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Social media builds brand loyalty. 11 compelling case studies 0

Posted on June 28, 2015 by Rob Petersen

 

 

 

social media builds brand loyalty

  • 60% of Facebook fans and 79% of Twitter followers are more likely to recommend those brands since becoming a fan or follower.
  • 51% of Facebook fans and 67% of Twitter followers are more likely to buy the brands they follow or are fans.
  • Facebook users who ‘like’ a brand’s Facebook page are 33% more likely to buy a product, and 92% more likely to recommend a product to others. (source: Chadwick Martin Bailey)

These facts suggest social media builds brand loyalty. But does it?

See for yourself. Here are 11 compelling case studies that prove social media builds brand loyalty.

  1. CARS.COM. Encouraged rating, reviews and sharing (versus no ratings, reviews and sharing) and it showed that pages that had ratings and reviews had a 16% higher rate of conversion and a 100% higher rate of traffic through to dealer’s sites.
  2. DOVE: As women love to sing in shower, Dove launched a campaign titled “Showeroke”. The campaign “Showeroke”was designed to see the influence of music in the lives of younger women. And the brand preference for Dove because they connected with this value. Videos were posted on YouTube. Dove created a microsite called the “Shower Remixer” where users customized their shower experience selecting different fixtures, floor designs, shelves and window scenes and as they remixed the shower experience. The music changed along with it. Dove Bar annual penetration went up from 13.7% to 18.4%. Dove Body wash loyalty went up from 24% to 27.6%.
  3. FOLICA: A well-known retailer of health and beauty products, noticed they had many referrals to their website, but no way of tracking and identifying these referrals. By engaging their customers and encouraging them to share the secrets of great hair by Facebook, Twitter, email and personalized URL’s. There was a reward for both the referrer and the referee. Each party would receive $10. After 30 days of running the new Social Referral Program 6,000 brand advocates were identified. The average number of shares per advocate was four. 21,000 shares had been generated via Facebook, Twitter and email and a 16% conversion rate was driven by the program.
  4. GENERAL MILLS: on French Toast Crunch, wanted to get the brand into the hands of the company’s best and most socially connected consumers. A tweet was sent from the French Toast Crunch brand, basically saying, “Hey, who wants this?” The brand’s Twitter followers were urged to retweet to their followers and use the hashtags #sample or #MoreFTC to receive a free sample of French Toast Crunch in the mail. The popup window collected an email address and a physical address for delivery of the cereal. Once that social media attention died down, a follow-up email was also sent to the freebie recipients, giving them a coupon for 50 cents off a box of French Toast Crunch in-store as a reward for their social media engagement. Nearly 40% of those who received the 50-cent-off coupon opened the email. About 20% of those who received the email redeemed the coupon, 4X higher than the industry norm.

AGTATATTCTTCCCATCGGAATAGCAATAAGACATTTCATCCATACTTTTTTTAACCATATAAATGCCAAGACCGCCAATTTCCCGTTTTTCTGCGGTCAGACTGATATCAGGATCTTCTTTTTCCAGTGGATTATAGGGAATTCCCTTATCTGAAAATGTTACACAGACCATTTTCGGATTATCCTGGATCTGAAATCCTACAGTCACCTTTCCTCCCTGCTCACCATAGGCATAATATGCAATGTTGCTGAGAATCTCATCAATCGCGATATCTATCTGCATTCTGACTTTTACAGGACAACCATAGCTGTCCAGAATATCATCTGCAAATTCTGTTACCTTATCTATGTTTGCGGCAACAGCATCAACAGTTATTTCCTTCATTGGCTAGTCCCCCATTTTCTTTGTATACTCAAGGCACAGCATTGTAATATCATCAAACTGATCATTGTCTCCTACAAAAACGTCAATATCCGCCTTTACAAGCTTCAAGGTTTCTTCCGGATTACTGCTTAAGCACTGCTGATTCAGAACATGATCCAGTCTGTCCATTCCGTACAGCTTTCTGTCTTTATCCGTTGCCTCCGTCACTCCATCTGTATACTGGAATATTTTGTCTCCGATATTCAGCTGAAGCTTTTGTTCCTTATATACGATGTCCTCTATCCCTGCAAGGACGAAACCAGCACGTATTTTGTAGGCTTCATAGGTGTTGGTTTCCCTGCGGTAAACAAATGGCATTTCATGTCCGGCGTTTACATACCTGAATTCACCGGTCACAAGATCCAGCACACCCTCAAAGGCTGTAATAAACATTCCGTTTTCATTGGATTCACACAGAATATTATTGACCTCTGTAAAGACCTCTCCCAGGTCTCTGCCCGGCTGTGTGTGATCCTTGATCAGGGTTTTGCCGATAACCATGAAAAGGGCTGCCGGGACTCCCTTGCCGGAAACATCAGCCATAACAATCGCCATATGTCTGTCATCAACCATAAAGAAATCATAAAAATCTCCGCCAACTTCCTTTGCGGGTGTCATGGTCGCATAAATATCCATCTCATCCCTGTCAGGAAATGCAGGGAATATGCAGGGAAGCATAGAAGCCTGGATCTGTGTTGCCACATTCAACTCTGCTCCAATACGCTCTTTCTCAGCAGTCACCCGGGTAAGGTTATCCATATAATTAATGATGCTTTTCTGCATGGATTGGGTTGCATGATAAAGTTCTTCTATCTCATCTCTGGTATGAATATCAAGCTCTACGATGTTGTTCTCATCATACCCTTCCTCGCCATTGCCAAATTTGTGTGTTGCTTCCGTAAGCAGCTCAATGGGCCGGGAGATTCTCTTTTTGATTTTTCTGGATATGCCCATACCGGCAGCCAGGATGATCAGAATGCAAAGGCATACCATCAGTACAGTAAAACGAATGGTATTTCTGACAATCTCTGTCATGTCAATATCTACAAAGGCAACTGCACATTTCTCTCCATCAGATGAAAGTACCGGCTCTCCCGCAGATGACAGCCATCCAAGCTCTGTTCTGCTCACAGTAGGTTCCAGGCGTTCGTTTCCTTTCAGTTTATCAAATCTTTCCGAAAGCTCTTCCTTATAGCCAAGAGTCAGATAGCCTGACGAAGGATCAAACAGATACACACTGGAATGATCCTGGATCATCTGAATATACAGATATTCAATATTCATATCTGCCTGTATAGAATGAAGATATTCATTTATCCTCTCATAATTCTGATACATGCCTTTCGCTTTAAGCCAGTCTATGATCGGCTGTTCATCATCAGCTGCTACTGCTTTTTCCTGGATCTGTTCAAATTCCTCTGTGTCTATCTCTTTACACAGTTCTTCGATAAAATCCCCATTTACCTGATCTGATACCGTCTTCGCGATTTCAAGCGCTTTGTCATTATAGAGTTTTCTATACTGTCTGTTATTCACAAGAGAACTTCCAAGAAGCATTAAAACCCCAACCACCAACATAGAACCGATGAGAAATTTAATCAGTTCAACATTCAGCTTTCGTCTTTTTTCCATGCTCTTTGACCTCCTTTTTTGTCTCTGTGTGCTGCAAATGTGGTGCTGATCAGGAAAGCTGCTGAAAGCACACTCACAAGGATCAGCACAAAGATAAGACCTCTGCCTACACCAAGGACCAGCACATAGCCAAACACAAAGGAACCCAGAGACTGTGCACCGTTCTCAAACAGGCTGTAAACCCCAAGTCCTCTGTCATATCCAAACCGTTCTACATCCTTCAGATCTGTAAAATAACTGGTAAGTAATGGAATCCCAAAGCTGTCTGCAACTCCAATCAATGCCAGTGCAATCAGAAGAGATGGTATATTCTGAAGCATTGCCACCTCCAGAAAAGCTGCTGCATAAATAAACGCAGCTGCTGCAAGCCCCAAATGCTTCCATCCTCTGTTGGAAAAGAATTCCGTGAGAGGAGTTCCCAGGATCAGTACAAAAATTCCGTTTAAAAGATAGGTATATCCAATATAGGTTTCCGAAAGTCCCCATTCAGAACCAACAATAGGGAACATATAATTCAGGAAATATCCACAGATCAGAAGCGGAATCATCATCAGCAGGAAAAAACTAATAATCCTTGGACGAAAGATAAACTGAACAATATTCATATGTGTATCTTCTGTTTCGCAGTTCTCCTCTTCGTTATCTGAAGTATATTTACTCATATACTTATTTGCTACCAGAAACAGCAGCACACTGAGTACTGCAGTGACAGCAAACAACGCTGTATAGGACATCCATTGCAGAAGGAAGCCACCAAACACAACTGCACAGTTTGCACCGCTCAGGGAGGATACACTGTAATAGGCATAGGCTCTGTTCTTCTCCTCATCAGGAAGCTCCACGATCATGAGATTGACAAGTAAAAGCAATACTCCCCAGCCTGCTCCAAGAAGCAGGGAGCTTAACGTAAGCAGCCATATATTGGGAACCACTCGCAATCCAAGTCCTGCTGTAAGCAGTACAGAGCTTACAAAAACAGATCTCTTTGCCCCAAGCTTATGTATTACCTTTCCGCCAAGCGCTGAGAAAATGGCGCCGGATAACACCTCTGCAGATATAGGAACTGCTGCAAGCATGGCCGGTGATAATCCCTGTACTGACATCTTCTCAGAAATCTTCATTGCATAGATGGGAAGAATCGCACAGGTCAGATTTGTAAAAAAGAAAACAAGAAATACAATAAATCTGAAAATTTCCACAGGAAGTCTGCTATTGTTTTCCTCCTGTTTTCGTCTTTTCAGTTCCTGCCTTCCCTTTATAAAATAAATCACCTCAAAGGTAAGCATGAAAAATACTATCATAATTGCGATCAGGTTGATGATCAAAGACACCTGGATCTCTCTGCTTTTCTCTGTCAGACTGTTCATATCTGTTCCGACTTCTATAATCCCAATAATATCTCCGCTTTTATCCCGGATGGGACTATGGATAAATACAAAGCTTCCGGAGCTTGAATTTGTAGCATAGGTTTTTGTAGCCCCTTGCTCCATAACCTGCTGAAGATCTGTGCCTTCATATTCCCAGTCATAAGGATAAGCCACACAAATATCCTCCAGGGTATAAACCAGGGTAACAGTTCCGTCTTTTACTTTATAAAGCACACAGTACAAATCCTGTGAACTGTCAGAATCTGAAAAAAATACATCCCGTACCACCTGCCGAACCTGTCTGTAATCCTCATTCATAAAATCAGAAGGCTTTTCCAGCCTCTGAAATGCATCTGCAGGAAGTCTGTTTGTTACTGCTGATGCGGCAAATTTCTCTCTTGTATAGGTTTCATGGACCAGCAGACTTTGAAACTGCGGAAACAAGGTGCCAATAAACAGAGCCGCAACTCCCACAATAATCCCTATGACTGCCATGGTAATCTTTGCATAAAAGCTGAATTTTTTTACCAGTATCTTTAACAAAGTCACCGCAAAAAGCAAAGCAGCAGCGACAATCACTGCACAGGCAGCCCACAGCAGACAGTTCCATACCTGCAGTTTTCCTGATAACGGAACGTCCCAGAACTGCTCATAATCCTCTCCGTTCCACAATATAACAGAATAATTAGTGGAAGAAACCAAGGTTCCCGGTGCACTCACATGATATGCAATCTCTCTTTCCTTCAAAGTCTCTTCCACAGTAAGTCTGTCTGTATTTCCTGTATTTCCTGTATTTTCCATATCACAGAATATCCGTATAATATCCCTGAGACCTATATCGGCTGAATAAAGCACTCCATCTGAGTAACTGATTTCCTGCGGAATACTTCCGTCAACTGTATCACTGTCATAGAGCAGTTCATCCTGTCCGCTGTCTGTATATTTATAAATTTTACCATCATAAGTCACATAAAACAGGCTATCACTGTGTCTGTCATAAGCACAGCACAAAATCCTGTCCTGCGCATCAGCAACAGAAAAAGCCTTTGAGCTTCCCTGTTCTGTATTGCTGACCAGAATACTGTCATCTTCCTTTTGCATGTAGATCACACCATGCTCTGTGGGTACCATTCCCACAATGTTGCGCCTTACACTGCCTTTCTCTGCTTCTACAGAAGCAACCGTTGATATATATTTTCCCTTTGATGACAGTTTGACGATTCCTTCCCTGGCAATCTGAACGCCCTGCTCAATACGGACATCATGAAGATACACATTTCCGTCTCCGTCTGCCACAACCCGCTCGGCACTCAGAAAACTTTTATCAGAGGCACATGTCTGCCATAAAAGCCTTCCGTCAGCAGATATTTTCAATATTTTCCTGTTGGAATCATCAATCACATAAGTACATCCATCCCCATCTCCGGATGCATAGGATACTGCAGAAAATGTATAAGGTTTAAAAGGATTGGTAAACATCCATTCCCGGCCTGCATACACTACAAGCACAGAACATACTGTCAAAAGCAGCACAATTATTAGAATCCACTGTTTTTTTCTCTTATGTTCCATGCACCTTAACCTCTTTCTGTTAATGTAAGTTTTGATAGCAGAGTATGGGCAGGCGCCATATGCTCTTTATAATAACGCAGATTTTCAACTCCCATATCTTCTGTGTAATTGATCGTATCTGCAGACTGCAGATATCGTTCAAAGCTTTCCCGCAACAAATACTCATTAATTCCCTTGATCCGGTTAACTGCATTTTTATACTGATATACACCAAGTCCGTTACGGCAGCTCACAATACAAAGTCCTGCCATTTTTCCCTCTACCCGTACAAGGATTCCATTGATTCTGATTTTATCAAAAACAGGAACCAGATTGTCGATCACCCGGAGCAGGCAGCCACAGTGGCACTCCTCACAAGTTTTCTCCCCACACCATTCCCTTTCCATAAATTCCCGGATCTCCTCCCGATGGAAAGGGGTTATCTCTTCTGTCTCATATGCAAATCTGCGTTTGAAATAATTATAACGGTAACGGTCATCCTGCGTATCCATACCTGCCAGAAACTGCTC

5. J. HILBURN: A retail, apparel brand for men was receiving many referrals from existing satisfied customers. J. Hilburn wanted to identify their most valuable customers and reward them for their ‘word of mouth’ recommendations. By offering customers $50 for each friend referred and encouraging the advocates to share the offer using social media, they identified and rewarded brand advocates. Any referred customer who spent over $100 received a $50 discount on their purchase. Once again, a two sided offer for the referrer and the referee. After 45 days, 1,000 customers had made referrals. Averaging 12 shares per advocate, the referral program produced 10,000 social shares via Facebook, Twitter and email. The bottom line result was 600 transactions which created over $250,000 in sales.
  6. SENDGRID: An email delivery and transactional service company, created an offer for existing customers which could be shared socially. Customers received $20 cash and the referred customer would also receive a 25% discount on their first three months of service. By giving the existing customer a gift and the new customer a discount, a “Captive Offer” had been created. The share could be made using email, Facebook or Twitter. SendGrid achieved a 111% return on investment after the first six months of running the newly implemented referral program.
  7. SEPHORA: Tiers are one of the most effective ways a loyalty program can motivate a desired behavior. The tiers that Sephora has set ($350 for VIB and $1,000 for Rouge) have effectively segmented shoppers. The Rouge status is tough to reach, but obtainable, which leads to the most effective form of motivation. The tier rewards like exclusive events, access to the beauty studio, and early access to products and sales align perfectly with what Sephora stands for. These rewards create a sense of luxury and assign an exclusive status to members in the upper tiers. The rewards are announced on Sephora’s social media sites to build greater brand loyalty and let their already loyal customer know of special events and offers.